A Buyer Case Study by IDC
This Buyer Case Study by IDC describes how TCS helped set up the administration services for NEST, the UK’s new low-cost national workplace pension scheme, in time for employers to start to automatically enroll workers from October 2012.
The Customer: NEST Corporation is an organization that came into being in July 2010 under the terms of the UK Pensions Act 2008 and is the successor to the Personal Accounts Delivery Authority (PADA), which laid much of the groundwork for NEST. It is a trust-based pension scheme designed to be an easy-to-use, low-cost pension scheme that employers can offer to their qualifying UK-based workers to meet their automatic enrolment duties. The scheme is the first of its kind in the UK and aims to ensure that millions of people who currently don't have access to a workplace pension will be better able to save for their retirement.
NEST was created to provide low-cost access to a workplace pension scheme for millions of people, many of them lower paid, who are largely new to pensions and saving in the UK and who currently don't have access to a workplace pension scheme.
The UK government faces a major economic and financial challenge: The UK has both an ageing population, eroding the future tax base, and a workforce living longer but making too little or, in many cases, no provision at all for retirement. A key conclusion from a major British government inquiry into the UK pensions system in 2005 was that workers had to be encouraged to save more money for their retirement. Automatic enrolment into a workplace pension with an employer contribution was chosen as the most effective method to achieve this aim. Since many of the workers that qualify for automatic enrolment are in lower-paying jobs, and many employers are smaller organizations with limited time and money to spend on administering a workplace pension scheme, NEST had to be low cost and easy to use.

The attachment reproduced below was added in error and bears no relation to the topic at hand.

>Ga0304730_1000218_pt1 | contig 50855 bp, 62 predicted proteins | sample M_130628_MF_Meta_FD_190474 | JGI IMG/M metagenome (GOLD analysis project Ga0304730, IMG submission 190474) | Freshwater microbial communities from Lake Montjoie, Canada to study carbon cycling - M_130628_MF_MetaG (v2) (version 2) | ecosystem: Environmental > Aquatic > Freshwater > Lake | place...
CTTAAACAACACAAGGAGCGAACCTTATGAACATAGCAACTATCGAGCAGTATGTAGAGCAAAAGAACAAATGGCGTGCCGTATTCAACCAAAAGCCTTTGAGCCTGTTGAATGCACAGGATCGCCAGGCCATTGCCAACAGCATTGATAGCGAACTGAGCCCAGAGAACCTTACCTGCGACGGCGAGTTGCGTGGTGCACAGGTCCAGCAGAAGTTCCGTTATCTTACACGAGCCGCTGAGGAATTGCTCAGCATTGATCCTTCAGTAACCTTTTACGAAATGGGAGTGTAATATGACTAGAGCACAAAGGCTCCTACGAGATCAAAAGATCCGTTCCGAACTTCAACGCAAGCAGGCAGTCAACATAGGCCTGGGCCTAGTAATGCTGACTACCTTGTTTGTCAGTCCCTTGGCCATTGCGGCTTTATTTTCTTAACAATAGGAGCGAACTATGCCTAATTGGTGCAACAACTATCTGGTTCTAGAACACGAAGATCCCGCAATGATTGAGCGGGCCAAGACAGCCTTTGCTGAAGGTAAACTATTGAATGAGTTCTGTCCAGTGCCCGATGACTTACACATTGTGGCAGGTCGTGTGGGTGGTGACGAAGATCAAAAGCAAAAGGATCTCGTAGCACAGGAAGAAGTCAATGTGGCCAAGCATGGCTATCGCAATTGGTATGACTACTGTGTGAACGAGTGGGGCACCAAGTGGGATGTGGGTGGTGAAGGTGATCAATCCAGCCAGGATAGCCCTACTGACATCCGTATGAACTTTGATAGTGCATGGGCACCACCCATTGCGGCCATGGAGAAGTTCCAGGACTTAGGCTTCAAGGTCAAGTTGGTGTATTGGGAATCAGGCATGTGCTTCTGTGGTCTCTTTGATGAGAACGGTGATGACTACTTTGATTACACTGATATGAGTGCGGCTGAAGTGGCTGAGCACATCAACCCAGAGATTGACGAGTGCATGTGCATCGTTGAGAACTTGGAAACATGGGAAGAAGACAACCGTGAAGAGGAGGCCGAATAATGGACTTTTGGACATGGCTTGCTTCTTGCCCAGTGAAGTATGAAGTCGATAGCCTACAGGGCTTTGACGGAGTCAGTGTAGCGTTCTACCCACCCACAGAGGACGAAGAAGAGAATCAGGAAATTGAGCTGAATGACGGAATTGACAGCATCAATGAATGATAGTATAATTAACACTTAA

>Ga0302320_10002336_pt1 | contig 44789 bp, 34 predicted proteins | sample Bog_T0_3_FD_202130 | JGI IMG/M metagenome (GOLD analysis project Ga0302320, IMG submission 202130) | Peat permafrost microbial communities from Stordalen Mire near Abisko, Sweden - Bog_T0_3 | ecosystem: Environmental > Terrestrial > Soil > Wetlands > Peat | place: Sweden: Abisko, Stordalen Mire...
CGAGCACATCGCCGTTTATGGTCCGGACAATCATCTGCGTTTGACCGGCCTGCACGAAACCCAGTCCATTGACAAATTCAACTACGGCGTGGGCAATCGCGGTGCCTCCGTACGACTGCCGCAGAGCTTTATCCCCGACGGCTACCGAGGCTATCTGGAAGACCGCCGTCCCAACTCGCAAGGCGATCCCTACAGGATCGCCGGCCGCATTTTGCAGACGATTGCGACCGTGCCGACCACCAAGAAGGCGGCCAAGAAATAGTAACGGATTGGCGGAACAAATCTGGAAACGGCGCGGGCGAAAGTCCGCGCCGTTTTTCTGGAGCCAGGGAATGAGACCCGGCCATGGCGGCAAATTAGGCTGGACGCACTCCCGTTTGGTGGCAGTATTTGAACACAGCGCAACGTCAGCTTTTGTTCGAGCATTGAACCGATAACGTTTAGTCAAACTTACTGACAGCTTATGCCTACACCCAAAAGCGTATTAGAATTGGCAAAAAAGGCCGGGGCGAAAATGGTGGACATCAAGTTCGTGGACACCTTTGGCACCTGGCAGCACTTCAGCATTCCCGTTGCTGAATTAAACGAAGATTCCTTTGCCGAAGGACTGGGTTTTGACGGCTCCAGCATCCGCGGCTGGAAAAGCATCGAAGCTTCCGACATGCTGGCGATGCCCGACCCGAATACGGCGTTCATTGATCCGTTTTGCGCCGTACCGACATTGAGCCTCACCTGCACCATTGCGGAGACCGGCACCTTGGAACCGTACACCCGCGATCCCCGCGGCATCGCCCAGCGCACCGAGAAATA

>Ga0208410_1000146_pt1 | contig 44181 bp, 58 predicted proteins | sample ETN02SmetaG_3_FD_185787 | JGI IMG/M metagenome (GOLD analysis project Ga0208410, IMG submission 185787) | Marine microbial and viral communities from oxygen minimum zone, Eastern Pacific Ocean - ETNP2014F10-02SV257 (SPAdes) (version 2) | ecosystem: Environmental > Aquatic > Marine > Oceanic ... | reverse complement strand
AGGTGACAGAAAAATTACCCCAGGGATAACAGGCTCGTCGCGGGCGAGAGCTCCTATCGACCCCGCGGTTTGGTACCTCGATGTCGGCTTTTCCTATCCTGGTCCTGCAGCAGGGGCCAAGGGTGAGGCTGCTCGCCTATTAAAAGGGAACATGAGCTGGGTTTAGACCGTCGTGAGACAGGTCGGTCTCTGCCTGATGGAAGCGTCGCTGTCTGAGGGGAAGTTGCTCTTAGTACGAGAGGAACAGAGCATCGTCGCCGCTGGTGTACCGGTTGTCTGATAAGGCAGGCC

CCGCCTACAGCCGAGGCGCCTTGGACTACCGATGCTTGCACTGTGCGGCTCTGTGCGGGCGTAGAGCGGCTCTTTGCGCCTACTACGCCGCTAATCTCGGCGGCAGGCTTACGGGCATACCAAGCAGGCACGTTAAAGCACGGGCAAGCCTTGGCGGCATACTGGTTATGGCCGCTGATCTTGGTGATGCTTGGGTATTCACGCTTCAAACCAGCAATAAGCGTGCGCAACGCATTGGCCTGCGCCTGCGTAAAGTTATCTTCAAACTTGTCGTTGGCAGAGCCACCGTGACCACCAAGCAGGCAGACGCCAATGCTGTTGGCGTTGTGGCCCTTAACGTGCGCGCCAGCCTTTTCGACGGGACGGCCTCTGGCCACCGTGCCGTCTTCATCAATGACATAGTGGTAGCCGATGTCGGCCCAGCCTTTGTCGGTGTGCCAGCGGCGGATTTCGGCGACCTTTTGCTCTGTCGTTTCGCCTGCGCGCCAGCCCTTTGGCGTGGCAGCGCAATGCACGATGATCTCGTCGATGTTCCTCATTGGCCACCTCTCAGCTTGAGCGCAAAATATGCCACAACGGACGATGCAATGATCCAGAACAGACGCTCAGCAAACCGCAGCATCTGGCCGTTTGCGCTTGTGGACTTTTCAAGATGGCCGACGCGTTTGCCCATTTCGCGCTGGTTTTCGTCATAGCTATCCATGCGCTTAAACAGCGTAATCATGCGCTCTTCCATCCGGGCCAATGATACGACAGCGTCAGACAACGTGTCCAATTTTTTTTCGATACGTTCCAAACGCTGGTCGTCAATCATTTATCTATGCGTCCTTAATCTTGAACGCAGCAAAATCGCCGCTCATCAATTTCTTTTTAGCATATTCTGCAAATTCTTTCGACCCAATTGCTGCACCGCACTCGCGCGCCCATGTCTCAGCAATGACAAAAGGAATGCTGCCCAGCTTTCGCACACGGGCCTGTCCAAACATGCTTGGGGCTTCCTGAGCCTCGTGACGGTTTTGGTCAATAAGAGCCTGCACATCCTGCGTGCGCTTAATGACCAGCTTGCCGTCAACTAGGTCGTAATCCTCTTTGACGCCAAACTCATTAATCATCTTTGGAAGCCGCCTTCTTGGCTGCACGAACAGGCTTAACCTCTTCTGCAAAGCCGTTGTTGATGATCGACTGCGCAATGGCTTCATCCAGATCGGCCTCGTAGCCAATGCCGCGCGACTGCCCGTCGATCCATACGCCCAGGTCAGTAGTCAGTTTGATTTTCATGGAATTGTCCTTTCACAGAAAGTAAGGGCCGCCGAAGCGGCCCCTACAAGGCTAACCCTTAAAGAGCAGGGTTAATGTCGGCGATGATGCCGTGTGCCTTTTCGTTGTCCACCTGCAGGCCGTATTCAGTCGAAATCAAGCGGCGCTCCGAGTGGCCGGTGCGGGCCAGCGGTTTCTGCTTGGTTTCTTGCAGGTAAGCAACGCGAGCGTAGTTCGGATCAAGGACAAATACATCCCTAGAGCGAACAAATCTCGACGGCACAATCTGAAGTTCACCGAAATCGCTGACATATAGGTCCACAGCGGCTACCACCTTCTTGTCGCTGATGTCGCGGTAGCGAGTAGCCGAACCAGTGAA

One of the first moves was to create tightly integrated project teams, with TCS and NEST staff working together in TCS’ facilities in both Peterborough, the English city where TCS had an established pension processing operation, Diligenta, and India, where much of the technology development and testing was to happen.
Project teams drew up an extensive testing program, which included an unusual element: NEST decided to test TCS’ application and processes with real money, rather than just simulating business flows, so the authority took real cash and flowed it through the financial services system to test the actual management of pension contributions and assets by TCS — the exception being that no actual pension investments were made with the money.
NEST went live with volunteer employers in July 2011, almost 15 months before the official deadline for starting full-scale operations in October 2012. By October 2012, NEST had over 150 employers actively using the scheme.
NEST describes the platform as “highly stable.” A measure of this is that since July 2011, a major release of the core functionality and several minor releases have been delivered successfully while the day-to-day business of servicing employers and members has continued without interruption.